The first entry point in this category returns a pointer to an instance of a newly created Action of type T. This entry point is a static template member function. It is called by the CXMLStateMachine factory to generate the Action. The signature for the entry point is:

IAction* CCreateable<T, IAction>::NewInstance( )

The second entry point in this category is used to release the action generated by the above entry point. Its signature is:

void CCreateable<T, IAction>::ReleaseInstance(IAction *)

The method takes as a parameter the address of the action to release.

Upon return of the BuildStateMachine method, initialization is completed by calling the Start method of the instance of the returned state machine. This method is called with a new worker thread parameter, which is used to run the state machine. All state machine actions are performed using this worker thread.

The state machine processes messages and executes rules. The message processing may be either asynchronous or synchronous. The message processing and rule set execution are performed by state machine elements. The message processing, rule set execution, and state machine elements to perform these tasks are now described in more detail.

The state machine operates by accepting Messages and executing rulesets in response. Execution of the StateMachine is coordinated by placing Messages in a CSynchronizedQueue using either the PostMsg method for asynchronous operation or the SendMsg method for synchronous operation. For asynchronous operation, the PostMsg does not wait for a return code. For synchronous operation, the SendMsg method waits until the last action is processed for that message and returns some return code set by the ruleset. The worker thread removes a Message from the CSynchronizedQueue and determines if there is a ruleset for that Message in the Global state. If a ruleset exists for the message, then that ruleset is executed first. This ruleset may not transition from the current state.

The worker thread then determines if there is a ruleset for that Message in the current state. If so, then it executes that ruleset. If not, then the worker thread determines if there is a ruleset for that Message in a special state called the “any” state, which is denoted in the XML definition by the state name “*”. Any ruleset found in the any state is executed. If no ruleset has been found, the message is passed to a default handler method that may or may not handle the message. The default handler for a basic state machine simply logs an entry stating that the message was ignored. The default handler for a state machine cluster passes the message on to any other state machine in the cluster capable of handling the message.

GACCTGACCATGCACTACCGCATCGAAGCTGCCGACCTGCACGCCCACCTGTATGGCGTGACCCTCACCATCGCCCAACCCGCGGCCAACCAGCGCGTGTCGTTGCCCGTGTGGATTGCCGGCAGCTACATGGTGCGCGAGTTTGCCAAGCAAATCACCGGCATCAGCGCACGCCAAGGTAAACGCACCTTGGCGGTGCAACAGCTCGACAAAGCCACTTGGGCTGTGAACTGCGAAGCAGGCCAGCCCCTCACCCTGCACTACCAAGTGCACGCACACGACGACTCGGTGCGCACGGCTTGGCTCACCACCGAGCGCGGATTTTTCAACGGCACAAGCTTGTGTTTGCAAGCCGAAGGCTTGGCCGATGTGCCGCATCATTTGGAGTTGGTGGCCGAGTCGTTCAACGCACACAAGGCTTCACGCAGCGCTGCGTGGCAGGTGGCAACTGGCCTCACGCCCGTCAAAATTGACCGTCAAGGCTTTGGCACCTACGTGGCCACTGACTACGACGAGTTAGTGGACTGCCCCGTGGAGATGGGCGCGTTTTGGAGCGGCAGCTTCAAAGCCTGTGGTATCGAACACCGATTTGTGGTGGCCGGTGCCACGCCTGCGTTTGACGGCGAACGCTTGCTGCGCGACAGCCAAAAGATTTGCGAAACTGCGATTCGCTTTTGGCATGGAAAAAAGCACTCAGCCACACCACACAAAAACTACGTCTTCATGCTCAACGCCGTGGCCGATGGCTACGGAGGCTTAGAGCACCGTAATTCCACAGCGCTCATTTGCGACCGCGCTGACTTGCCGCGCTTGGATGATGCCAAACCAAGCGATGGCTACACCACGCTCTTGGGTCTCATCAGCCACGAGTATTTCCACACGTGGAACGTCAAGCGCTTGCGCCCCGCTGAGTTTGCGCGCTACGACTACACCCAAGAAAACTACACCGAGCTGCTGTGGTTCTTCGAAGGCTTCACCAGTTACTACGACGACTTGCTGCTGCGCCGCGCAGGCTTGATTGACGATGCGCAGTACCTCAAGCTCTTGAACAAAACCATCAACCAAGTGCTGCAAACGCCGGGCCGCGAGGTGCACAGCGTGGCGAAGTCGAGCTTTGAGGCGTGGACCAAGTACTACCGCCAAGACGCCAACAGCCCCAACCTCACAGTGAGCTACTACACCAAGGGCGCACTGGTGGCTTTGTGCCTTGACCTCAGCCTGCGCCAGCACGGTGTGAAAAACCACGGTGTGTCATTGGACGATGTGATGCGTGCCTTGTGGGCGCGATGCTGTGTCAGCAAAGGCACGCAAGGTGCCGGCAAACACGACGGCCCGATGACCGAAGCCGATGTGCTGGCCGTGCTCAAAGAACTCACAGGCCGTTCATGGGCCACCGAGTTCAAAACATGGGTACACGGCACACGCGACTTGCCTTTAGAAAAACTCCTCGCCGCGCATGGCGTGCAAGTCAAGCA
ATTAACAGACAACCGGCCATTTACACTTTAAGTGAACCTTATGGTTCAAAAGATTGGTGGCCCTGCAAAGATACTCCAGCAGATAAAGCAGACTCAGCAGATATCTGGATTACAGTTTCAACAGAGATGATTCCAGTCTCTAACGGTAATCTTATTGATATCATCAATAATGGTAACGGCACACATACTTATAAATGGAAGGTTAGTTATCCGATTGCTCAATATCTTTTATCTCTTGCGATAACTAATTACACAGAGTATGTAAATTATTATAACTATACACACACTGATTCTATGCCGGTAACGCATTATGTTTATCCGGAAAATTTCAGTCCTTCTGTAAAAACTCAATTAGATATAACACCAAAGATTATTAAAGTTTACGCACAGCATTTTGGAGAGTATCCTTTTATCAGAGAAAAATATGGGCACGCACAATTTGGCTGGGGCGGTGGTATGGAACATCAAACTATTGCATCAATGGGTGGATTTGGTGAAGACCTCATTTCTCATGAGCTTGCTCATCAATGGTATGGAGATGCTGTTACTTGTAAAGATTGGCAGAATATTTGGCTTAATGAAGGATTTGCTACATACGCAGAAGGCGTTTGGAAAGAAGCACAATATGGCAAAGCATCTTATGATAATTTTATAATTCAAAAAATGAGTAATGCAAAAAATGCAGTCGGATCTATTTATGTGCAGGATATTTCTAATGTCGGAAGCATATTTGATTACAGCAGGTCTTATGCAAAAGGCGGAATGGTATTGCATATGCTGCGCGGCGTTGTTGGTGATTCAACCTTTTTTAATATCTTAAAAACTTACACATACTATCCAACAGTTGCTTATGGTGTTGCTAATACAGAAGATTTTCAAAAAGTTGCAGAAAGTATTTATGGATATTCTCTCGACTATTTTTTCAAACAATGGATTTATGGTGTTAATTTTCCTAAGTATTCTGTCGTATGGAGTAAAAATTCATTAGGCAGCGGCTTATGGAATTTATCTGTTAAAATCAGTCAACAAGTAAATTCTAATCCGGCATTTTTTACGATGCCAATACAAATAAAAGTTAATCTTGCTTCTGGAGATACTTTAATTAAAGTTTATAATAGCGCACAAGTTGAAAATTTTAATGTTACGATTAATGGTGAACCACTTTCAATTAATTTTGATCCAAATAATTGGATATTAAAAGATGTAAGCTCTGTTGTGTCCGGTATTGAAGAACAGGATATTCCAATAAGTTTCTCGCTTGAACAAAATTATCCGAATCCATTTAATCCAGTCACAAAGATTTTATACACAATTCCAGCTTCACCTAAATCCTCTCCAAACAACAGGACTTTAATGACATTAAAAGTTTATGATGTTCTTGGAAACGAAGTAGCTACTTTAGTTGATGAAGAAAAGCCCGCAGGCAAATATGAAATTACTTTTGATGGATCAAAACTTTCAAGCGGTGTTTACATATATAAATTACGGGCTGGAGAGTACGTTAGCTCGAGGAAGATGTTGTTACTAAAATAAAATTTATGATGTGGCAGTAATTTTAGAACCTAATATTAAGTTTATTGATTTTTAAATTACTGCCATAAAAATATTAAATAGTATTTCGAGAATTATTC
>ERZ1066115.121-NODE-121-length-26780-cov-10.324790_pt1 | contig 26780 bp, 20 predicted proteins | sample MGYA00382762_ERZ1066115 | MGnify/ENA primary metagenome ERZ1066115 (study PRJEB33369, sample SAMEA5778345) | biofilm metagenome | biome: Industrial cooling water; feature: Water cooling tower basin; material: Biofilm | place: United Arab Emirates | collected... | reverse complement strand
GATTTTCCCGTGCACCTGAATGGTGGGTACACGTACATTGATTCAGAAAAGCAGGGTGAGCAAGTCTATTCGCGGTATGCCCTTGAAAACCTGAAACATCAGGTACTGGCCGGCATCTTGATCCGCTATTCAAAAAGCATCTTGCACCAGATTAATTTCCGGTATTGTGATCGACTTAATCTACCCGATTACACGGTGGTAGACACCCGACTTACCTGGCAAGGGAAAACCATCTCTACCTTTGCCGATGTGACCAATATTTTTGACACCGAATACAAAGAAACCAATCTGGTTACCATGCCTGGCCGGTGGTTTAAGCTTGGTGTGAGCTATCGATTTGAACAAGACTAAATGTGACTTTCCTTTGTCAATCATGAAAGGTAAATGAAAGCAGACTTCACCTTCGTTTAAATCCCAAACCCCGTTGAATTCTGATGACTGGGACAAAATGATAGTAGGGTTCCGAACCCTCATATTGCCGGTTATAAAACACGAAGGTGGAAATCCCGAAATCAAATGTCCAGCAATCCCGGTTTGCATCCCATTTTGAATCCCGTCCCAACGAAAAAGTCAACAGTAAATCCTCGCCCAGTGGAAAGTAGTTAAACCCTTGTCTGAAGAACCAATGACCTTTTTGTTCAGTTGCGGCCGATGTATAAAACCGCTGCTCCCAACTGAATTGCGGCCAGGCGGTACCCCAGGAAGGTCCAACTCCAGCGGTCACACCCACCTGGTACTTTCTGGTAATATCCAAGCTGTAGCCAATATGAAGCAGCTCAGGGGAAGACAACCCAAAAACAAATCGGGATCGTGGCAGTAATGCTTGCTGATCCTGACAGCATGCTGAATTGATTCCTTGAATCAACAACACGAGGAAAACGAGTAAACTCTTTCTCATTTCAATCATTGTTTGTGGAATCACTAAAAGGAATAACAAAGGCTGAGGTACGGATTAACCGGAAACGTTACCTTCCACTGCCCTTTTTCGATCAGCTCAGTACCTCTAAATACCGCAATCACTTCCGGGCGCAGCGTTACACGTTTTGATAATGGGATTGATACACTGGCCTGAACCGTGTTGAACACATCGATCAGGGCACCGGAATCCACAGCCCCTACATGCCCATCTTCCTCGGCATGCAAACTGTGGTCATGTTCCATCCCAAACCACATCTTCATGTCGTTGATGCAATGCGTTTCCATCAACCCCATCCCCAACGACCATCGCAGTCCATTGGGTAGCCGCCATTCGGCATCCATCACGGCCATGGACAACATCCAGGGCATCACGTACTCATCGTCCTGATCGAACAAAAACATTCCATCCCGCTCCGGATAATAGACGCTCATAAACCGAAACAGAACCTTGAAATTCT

A ruleset consists of zero or more IActions and zero or more transitions to other states. IActions are state machine elements discussed in more detail below. If IActions are present, then they are executed in sequence until one of the following happens: the IAction returns false, the IAction causes an exception to be thrown (failure), or there are no more IActions in the sequence. In the event the IAction returns false, the ruleset may specify a false action to be performed. It may also specify a transition to another state. In the event an exception is thrown, the state machine catches the exception, logs it, executes any optional failure action specified by the ruleset, and optionally transitions to a failure state specified by the ruleset. When no more IActions are in the sequence, the ruleset may optionally specify a transition to a new state.

Asynchronous message handling is the normal mode of operation of the state machine. Messages are made asynchronous by calling the PostMsg method. The return from PostMsg is immediate. At some time in the future, the message just posted is processed.

Synchronous message handling is also provided, but is used in a limited fashion because of the potential for deadlock. Any action that generates a Message can potentially cause a deadlock. Messages are made synchronous by calling the sendmsg method. When a synchronous message is added to the queue, the calling thread enters a wait state. The state machine signals the waiting thread when all actions have been executed for the given message.

All elements used by the state machine are represented externally (and internally by the CAbstractStateMachine) by a series of interfaces implemented as abstract base classes, each of which represents a different aspect of the state machine. In general, all external representations are read-only and do not provide any mechanism for modification. These elements are now discussed.

The IStateMachine interface represents the state machine itself. It provides a set of methods for accessing the various elements of the state machine in a read-only manner. All details of implementation are hidden from the user of this class. Unless otherwise provided, actions only have access to the state machine through this interface.